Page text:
This page explains GKE on VMware storage concepts.


GKE on VMware integrates with external block or file storage systems through VMware vSphere storage, Kubernetes in-tree volume plugins (or "drivers"), and Container Storage Interface (CSI) drivers.

GKE on VMware use a default Kubernetes StorageClass to provision storage for stateful workloads on a vSphere datastore. You can also use a StorageClass to provision different storage volumes.

vSphere storage

By default, GKE on VMware use vSphere storage. The admin cluster requires a pre-provisioned vSphere datastore for its etcd data.

When you create a user cluster, GKE on VMware uses the vSphere Kubernetes volume plugin to dynamically provision new virtual machine disks (VMDKs) in a vSphere datastore. (Note that prior 1.2, user clusters used the same datastore as admin clusters.)

The vSphere datastores used by the admin and user clusters may be backed by NFS, vSAN, or VMFS on a block device, such as an external storage array. In a multi-host environment, each block device must be attached to all the hosts in the environment, and the datastore must be configured on each host via the Mount Datastore on Additional Hosts option.

Default storage

GKE on VMware include a default Kubernetes StorageClass, which determines how Kubernetes should provision storage. After Kubernetes provisions storage volumes, they are represented by Kubernetes PersistentVolumes.

The default StorageClass for a user cluster points to a vSphere datastore, which is set in the datastore field of StorageClass' configuration. By default, Kubernetes PersistentVolumes provisioned for the user cluster are VMDKs of that datastore. This is not necessarily the same datastore used by the admin cluster.

In GKE on VMware, Kubernetes StatefulSets (stateful workloads that typically require persistent storage) use PersistentVolumeClaims backed by StorageClasses that point to vSphere storage by default.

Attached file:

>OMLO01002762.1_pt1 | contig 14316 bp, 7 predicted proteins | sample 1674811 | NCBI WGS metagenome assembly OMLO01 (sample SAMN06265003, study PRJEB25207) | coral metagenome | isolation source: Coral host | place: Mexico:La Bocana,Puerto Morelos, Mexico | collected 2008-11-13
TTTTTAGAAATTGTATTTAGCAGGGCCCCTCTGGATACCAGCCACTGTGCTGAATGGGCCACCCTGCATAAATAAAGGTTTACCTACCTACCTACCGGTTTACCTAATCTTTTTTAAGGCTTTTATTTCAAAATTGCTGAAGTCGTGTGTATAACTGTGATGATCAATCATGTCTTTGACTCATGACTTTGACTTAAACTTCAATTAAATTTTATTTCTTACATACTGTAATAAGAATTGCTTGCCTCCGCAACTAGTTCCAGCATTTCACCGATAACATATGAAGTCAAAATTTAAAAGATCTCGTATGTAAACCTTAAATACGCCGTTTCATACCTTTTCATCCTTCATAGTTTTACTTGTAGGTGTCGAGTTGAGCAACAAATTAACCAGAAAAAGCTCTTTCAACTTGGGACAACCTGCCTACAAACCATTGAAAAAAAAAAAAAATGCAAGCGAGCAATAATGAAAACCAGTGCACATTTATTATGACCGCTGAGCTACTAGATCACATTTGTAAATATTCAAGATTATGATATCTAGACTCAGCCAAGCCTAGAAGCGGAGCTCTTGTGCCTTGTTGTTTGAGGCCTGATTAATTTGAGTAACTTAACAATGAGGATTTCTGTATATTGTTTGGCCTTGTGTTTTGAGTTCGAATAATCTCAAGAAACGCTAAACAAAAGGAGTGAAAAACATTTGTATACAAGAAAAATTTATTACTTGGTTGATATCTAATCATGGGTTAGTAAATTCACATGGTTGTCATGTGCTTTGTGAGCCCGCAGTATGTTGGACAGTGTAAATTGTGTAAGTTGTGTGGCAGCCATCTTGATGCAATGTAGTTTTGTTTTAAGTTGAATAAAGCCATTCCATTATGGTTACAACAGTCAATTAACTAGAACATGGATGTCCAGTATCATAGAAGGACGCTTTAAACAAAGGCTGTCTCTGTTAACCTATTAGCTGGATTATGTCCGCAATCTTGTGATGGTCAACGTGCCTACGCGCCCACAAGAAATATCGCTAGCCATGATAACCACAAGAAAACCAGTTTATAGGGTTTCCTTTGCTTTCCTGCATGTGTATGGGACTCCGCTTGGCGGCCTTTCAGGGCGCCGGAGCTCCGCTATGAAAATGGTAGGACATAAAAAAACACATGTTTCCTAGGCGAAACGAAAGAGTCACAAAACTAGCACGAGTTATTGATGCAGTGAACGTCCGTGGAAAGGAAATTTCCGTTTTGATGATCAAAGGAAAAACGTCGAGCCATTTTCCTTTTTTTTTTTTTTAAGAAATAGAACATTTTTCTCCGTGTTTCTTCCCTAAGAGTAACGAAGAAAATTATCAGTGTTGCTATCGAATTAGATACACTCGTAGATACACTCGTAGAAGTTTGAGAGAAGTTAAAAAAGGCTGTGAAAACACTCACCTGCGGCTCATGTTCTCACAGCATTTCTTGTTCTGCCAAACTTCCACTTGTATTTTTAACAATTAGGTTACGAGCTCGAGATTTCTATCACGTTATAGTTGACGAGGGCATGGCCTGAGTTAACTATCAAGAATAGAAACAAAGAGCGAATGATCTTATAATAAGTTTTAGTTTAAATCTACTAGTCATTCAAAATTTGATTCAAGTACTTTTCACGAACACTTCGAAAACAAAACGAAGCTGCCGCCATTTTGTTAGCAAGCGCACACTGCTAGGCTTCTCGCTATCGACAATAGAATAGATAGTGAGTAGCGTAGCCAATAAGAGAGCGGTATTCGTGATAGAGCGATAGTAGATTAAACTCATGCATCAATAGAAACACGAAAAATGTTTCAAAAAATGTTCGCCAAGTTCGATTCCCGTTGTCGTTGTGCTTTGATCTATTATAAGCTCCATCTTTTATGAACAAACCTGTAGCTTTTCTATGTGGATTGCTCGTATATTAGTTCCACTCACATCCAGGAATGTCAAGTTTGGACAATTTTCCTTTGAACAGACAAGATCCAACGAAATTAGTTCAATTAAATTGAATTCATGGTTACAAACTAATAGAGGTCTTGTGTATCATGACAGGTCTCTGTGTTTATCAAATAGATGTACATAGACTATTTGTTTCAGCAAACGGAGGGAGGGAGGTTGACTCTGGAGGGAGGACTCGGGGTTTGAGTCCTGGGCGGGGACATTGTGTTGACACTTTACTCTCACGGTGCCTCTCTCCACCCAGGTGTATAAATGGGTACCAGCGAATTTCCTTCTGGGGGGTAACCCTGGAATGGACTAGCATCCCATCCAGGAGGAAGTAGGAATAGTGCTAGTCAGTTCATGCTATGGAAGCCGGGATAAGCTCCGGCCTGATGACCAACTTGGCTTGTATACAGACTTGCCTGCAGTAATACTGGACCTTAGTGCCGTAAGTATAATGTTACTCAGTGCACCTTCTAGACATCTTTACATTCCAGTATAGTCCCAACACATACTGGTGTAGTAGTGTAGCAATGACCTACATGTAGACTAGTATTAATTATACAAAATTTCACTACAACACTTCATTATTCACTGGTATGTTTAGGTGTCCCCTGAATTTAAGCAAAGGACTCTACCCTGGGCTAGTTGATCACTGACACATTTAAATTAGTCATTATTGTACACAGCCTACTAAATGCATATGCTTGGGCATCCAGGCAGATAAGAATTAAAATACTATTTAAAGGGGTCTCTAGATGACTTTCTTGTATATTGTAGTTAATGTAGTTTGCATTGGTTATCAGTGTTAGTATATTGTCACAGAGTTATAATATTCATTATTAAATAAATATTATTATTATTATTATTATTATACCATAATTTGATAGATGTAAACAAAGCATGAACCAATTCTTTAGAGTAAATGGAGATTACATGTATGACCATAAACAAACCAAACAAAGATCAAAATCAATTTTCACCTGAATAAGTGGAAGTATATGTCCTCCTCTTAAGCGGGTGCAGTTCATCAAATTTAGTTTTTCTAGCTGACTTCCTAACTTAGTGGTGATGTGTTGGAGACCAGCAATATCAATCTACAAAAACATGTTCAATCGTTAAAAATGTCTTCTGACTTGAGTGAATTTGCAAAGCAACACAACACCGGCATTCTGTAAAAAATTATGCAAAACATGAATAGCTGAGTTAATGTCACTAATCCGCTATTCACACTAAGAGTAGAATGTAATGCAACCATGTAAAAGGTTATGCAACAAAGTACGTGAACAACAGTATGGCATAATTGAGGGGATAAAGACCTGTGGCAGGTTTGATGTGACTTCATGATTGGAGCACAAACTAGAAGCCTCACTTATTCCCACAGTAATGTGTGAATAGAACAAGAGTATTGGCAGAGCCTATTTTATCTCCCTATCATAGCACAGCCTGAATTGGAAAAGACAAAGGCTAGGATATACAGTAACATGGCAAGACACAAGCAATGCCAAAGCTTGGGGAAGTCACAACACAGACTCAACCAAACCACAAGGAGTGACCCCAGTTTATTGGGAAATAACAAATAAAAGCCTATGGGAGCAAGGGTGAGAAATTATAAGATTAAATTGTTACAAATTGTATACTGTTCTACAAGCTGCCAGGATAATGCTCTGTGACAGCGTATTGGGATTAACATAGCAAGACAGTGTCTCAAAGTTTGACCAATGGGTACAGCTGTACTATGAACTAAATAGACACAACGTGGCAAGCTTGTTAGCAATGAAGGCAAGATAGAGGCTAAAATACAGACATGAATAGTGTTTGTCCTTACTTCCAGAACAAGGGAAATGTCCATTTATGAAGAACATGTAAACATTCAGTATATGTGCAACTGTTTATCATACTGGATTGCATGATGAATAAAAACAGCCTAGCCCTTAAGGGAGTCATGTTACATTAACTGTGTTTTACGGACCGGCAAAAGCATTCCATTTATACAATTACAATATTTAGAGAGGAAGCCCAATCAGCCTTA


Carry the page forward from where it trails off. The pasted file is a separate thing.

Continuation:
Container Storage Interface

Container Storage Interface (CSI) is an open standard API that enables Kubernetes to expose arbitrary storage systems to containerized workloads. When you deploy a CSI-compatible volume driver to a GKE on VMware cluster, workloads can connect directly to a compatible storage device without having to go through vSphere storage.

To use CSI in your cluster, you must deploy the CSI driver provided by your storage vendor. Then, you can configure workloads to use the driver's StorageClass, or set it as the default StorageClass.

We have partnered with many storage vendors to qualify their storage systems with GKE on VMware. See the full list of qualified storage partners.

vSphere CSI driver

By default, GKE on VMware leverages the in-tree volume plug-in from VMware, vSphere Cloud Provider (VCP), which automatically enables support for VMware datastores including vSAN. The vSphere CSI driver is the vSphere volume driver implementation of the Container Storage Interface and is a component of VMware Cloud Native Storage. It is automatically deployed in GKE on VMware, and is generally available starting with GKE on VMware version 1.7.

Volume expansion

Volume expansion is a beta feature in Kubernetes 1.20.